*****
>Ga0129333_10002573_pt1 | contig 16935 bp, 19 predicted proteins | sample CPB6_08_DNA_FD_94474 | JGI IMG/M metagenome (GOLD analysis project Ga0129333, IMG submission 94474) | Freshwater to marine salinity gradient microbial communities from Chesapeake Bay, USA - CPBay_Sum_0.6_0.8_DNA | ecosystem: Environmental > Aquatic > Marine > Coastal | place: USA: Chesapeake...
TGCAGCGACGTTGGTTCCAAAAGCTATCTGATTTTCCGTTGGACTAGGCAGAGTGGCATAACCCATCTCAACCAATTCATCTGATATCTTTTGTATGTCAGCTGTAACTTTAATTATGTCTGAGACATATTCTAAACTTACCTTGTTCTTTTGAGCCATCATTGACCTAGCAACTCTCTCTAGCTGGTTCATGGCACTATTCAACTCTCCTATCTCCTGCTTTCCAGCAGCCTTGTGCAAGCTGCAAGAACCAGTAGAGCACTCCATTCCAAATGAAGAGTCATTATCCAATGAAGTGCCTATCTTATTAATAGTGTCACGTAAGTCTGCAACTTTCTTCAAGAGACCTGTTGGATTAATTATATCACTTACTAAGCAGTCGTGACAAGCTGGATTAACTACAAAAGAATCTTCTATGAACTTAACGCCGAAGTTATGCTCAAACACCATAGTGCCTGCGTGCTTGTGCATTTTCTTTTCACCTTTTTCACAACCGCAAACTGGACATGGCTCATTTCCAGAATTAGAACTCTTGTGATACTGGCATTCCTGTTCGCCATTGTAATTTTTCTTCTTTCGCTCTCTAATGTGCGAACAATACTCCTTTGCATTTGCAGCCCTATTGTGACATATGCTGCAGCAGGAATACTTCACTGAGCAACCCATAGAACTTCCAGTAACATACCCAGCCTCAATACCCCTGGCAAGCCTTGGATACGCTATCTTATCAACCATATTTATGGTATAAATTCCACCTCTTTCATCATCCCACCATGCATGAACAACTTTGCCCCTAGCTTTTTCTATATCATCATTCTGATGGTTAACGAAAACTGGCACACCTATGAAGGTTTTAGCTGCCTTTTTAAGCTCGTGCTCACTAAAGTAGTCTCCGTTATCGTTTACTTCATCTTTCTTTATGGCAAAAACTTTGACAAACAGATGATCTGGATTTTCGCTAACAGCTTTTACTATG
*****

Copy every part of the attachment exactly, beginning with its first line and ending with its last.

>Ga0129333_10002573_pt1 | contig 16935 bp, 19 predicted proteins | sample CPB6_08_DNA_FD_94474 | JGI IMG/M metagenome (GOLD analysis project Ga0129333, IMG submission 94474) | Freshwater to marine salinity gradient microbial communities from Chesapeake Bay, USA - CPBay_Sum_0.6_0.8_DNA | ecosystem: Environmental > Aquatic > Marine > Coastal | place: USA: Chesapeake...
TGCAGCGACGTTGGTTCCAAAAGCTATCTGATTTTCCGTTGGACTAGGCAGAGTGGCATAACCCATCTCAACCAATTCATCTGATATCTTTTGTATGTCAGCTGTAACTTTAATTATGTCTGAGACATATTCTAAACTTACCTTGTTCTTTTGAGCCATCATTGACCTAGCAACTCTCTCTAGCTGGTTCATGGCACTATTCAACTCTCCTATCTCCTGCTTTCCAGCAGCCTTGTGCAAGCTGCAAGAACCAGTAGAGCACTCCATTCCAAATGAAGAGTCATTATCCAATGAAGTGCCTATCTTATTAATAGTGTCACGTAAGTCTGCAACTTTCTTCAAGAGACCTGTTGGATTAATTATATCACTTACTAAGCAGTCGTGACAAGCTGGATTAACTACAAAAGAATCTTCTATGAACTTAACGCCGAAGTTATGCTCAAACACCATAGTGCCTGCGTGCTTGTGCATTTTCTTTTCACCTTTTTCACAACCGCAAACTGGACATGGCTCATTTCCAGAATTAGAACTCTTGTGATACTGGCATTCCTGTTCGCCATTGTAATTTTTCTTCTTTCGCTCTCTAATGTGCGAACAATACTCCTTTGCATTTGCAGCCCTATTGTGACATATGCTGCAGCAGGAATACTTCACTGAGCAACCCATAGAACTTCCAGTAACATACCCAGCCTCAATACCCCTGGCAAGCCTTGGATACGCTATCTTATCAACCATATTTATGGTATAAATTCCACCTCTTTCATCATCCCACCATGCATGAACAACTTTGCCCCTAGCTTTTTCTATATCATCATTCTGATGGTTAACGAAAACTGGCACACCTATGAAGGTTTTAGCTGCCTTTTTAAGCTCGTGCTCACTAAAGTAGTCTCCGTTATCGTTTACTTCATCTTTCTTTATGGCAAAAACTTTGACAAACAGATGATCTGGATTTTCGCTAACAGCTTTTACTATG